4.00 credits

GDR3620 - THE GENDER FILM INITIATIVE

THE GENDER FILM INITIATIVE

This Course will meet beginning on October 22nd and end on December 17th. GDR THE GENDER FILM INITIATIVE 2 credit advanced liberal arts This course will institutionalize the work of the Gender Film Initiative, a project born out of CWEL with the goal of producing short films focused on gender issues in the classroom to be used in Babson FME classes. In this course, students will engage with gender theory as well as learn techniques for creating characters, developing conflict, and crafting plot for a short film script. Students will, by course’s end, develop a script for a ten-minute film and will be responsible for the rehearsal, production, and post-production work of the film. A secondary, long-term goal of the course is to market the film for use in other Babson courses and, perhaps, to other academic institutions. Prerequisites: 3 intermediate liberal arts (HSS LVA CVA)

2.00 credits

HUM3600 - SEMINAR IN HUMAN RIGHTS

SEMINAR IN HUMAN RIGHTS

Please note begin and end dates: This course takes place during the first half of the semester HUM3600 Seminar in Human Rights 2 credit advanced liberal arts This seminar will explore the concept of human rights from its origins to the present, paying particular attention to the international human rights apparatus that emerged in the wake of WWII. Students will learn about different categories of rights (civil and political; economic, social, and cultural) and about the global distribution of rights. Questions to be explored include: How have individuals and groups claimed rights in different times and places? How has the category “human” been used to include or exclude people from human rights protections? What happens when the rhetoric of human rights is mobilized by governments or other actors as a cover for intervention or abuses? What are the ethics of representing human rights violations in media and cultural texts such as novels and films? The main project for the course will be an intensive human rights practicum in which students will apply their knowledge of dignity and rights to a human rights issue, problem, or organization. Prerequisites: Three intermediate courses (CVA, LVA, HSS)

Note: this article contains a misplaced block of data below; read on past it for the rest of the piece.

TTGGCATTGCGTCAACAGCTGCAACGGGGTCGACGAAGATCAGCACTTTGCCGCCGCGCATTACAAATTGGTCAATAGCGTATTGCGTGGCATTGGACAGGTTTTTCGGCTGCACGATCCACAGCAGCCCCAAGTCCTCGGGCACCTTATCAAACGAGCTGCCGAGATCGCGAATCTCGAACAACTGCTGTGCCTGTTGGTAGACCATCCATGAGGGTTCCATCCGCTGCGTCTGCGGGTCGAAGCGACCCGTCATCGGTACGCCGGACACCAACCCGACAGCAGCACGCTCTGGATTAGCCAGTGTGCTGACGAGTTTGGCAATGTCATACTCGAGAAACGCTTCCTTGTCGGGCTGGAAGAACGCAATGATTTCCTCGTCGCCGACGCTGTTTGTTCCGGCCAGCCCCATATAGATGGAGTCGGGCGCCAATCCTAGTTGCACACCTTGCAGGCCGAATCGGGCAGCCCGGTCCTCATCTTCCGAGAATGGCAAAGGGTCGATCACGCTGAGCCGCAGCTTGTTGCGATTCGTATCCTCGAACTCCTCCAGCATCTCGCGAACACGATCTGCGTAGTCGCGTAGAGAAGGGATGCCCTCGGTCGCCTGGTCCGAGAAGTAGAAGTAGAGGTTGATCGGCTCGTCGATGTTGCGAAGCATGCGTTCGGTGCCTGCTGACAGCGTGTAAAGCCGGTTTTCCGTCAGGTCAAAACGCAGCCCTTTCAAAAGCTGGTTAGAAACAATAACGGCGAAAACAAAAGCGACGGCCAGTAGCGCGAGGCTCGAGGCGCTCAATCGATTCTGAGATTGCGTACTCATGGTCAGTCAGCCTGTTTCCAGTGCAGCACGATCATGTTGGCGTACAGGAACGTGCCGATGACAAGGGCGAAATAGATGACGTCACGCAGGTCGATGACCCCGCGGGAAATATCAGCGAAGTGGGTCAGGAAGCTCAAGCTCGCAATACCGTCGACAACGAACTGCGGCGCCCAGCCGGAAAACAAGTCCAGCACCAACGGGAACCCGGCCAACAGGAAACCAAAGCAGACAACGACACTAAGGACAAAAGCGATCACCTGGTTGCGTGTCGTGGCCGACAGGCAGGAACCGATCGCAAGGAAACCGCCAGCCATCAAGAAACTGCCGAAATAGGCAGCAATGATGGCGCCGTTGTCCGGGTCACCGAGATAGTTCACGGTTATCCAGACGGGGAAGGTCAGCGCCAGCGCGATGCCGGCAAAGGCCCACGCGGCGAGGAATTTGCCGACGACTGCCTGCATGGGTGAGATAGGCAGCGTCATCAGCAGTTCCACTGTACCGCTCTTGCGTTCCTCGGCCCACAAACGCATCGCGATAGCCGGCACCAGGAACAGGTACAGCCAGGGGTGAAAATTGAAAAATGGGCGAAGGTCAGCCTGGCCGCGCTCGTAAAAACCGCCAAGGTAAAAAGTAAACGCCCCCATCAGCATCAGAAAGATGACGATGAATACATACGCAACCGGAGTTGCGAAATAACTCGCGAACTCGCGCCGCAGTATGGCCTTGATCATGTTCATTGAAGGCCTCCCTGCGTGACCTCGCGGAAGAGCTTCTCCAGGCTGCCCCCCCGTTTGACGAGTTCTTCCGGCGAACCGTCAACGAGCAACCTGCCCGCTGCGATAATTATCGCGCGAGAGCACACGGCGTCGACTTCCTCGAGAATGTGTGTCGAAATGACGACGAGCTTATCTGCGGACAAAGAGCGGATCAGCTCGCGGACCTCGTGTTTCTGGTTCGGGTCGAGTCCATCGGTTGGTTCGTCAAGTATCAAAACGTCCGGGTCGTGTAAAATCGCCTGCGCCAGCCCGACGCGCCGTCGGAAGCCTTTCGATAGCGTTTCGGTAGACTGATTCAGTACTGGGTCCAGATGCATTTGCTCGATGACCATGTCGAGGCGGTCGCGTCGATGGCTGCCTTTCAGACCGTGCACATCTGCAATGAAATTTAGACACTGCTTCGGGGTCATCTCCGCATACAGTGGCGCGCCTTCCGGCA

2.00 credits

JPN1200 - ELEMENTARY JAPANESE LANG & CULT I

ELEMENTARY JAPANESE LANG & CULT I

JPN1200 Elementary Japanese Language and Culture I (General Credit) An introduction to a practical, and functional knowledge of Japanese as it is used in contemporary society. Students will learn the fundamental use of the Japanese language by exercising all four language skills: listening, speaking, reading and writing. Two basic writing systems, hiragana and katakana, are taught to promote literacy in Japanese environments. An introduction to Japanese culture, which is inseparable from learning the language, is provided through demonstrations, videos and films. Prerequisite: None This course is typically offered in the following semester: Fall